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3bears

Mad respect to all calisthenics, "street workout", "ghetto workout" and "gymbarr" people.

One's good at what they're traing for...train for specific skill=be good at that particular skill, not at ones you're not training for. There's no gold standard or prescribed strength "measurement".

I don't care how strong you think you are and how long you can hold iron cross: there's always a skill, such as hard circus skill that you don't have. There's always a mountain or rock you just won't be able to climb. There's always a better fighter who'll beat you up. No need to compare.

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Frahebede

Actually I am sure that there are many better front levers than this.  Allan held a 30s front lever at about 7 years old.

 

Yours in Fitness,

Coach Sommer

That very impressive especially at 7 years old! But I can't seem to find any info on anyone ever holding a front lever more than 30 seconds, even elite climbers.  So far I haven't heard of anyone breaking 35 seconds besides Roman.

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Coach Sommer

That very impressive especially at 7 years old! But I can't seem to find any info on anyone ever holding a front lever more than 30 seconds, even elite climbers.  So far I haven't heard of anyone breaking 35 seconds besides Roman.

 

For the most part I suspect that this is due to its being an "A" level strength part and most gymnasts have no interest in spending a great deal of time on an entry level GST strength element after they have moved up to working more advanced strength skills.

 

Yours in Fitness,

Coach Sommer

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Coach Sommer

... No need to compare ...

 

Philosophically you may be right, however the social reality is quite different.  People always compete one with another.  We have an innate need to compare ourselves and our accomplishments with our peers and to be publically recognized for that effort.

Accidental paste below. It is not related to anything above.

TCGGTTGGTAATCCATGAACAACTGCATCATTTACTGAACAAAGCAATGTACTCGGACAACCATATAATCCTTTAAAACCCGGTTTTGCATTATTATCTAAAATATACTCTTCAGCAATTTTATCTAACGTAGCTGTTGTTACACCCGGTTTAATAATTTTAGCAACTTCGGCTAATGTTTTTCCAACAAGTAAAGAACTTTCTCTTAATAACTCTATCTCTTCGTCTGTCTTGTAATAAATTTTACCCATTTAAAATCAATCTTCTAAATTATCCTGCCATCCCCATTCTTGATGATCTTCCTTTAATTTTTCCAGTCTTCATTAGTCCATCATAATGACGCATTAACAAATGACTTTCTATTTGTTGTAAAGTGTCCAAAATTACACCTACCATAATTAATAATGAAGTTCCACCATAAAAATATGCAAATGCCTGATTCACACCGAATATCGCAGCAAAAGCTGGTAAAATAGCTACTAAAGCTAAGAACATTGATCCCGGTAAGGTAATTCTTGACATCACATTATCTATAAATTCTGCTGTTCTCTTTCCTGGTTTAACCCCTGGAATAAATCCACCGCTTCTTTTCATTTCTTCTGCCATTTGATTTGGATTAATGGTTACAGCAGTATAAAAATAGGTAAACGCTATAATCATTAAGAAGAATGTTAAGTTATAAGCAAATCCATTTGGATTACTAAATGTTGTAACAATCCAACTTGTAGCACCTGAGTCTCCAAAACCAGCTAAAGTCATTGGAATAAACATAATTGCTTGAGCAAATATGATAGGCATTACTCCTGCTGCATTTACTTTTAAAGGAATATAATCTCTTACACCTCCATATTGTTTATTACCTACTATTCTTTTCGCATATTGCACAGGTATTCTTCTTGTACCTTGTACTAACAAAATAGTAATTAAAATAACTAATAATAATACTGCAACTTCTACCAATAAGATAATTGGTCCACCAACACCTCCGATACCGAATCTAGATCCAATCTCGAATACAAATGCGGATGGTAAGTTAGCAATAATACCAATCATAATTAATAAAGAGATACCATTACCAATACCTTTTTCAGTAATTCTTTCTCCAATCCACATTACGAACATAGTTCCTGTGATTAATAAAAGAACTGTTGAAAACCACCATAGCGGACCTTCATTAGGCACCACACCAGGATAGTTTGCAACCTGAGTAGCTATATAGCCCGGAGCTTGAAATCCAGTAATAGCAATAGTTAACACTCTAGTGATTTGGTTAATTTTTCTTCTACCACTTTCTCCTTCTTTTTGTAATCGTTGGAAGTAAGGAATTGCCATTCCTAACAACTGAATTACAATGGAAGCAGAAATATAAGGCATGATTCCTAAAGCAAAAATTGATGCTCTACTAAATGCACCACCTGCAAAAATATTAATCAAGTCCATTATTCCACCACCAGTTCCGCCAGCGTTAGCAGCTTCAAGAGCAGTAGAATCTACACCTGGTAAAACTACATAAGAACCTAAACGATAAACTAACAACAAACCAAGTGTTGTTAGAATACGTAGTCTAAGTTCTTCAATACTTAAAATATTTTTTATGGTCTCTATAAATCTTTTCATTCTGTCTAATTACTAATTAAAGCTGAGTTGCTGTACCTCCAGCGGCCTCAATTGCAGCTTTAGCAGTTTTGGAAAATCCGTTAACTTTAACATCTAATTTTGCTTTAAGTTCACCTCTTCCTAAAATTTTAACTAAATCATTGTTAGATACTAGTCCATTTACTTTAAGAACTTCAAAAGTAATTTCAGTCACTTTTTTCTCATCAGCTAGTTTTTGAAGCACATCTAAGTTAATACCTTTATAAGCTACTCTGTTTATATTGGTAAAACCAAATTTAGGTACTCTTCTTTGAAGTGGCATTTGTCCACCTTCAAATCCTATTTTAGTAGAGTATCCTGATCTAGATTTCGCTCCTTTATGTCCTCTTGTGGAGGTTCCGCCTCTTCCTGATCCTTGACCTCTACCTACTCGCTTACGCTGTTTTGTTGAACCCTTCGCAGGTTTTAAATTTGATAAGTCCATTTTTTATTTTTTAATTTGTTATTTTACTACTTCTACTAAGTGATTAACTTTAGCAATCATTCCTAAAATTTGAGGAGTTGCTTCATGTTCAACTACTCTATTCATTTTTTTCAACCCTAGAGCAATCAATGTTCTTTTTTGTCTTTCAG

Which is why a gold medal at the Olympics holds so much prestige. In terms of athletics it is the top of the mountain; physically, mentally and socially.

 

Yours in Fitness,

Coach Sommer

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Joshua Slocum

How would you know athlete has "severely atrophied" legs??

He's wearing big pants by the way.

Some people have thin but amazingly strong legs.

Sorry, having fat looking legs doesn't help in cranking out weighted one legged pistols on unbalanced surface, amazing jumps, etc.

I truly hope this guy's training is all about strength and skills and not "hypertrophy", hope he's brighter than that.

Anyway, there's no such thing as "normal" musculature. My. Olympia isn't a standard. People are different (thanks god).

He is a prominent athlete in the street workout community. The state of his legs is well known. 

 

Whether the term 'normal' has any meaning when applied to musculature is frankly irrelevant. The point is that he has something like 30-60 pounds less weight to hold in that position.

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Frahebede

For the most part I suspect that this is due to its being an "A" level strength part and most gymnasts have no interest in spending a great deal of time on an entry level GST strength element after they have moved up to working more advanced strength skills.

 

Yours in Fitness,

Coach Sommer

I agree, I wonder how long Danny Rodriguez and others with victorian can hold a lever.

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Joshua Slocum

I agree, I wonder how long Danny Rodriguez and others with victorian can hold a lever.

I'm not sure which 'others' you're talking about :P

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Yaad Mohammad

I've seen a video of a guy holding the front lever for 54 seconds. Can't find it anymore. Point being, 30 seconds really isn't the record.

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Michaël Van den Berg

Re: front lever holds. I'm sure Cisco can hold one longer than 30 seconds - here he's holding one for 28 seconds with only two fingers (four years ago):

 

 

Check his other videos, he's also a true OAC beast and he has FL rope climbs as well: http://www.youtube.com/user/ableteam/videos